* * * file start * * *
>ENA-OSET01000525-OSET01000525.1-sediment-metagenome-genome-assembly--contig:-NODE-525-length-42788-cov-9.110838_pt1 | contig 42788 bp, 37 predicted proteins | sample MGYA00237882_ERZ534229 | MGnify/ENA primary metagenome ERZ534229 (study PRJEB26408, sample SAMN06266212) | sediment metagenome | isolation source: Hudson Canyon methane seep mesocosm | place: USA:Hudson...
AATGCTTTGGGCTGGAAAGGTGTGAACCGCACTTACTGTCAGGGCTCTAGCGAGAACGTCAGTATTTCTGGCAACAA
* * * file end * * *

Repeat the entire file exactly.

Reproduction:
>ENA-OSET01000525-OSET01000525.1-sediment-metagenome-genome-assembly--contig:-NODE-525-length-42788-cov-9.110838_pt1 | contig 42788 bp, 37 predicted proteins | sample MGYA00237882_ERZ534229 | MGnify/ENA primary metagenome ERZ534229 (study PRJEB26408, sample SAMN06266212) | sediment metagenome | isolation source: Hudson Canyon methane seep mesocosm | place: USA:Hudson...
AATGCTTTGGGCTGGAAAGGTGTGAACCGCACTTACTGTCAGGGCTCTAGCGAGAACGTCAGTATTTCTGGCAACAA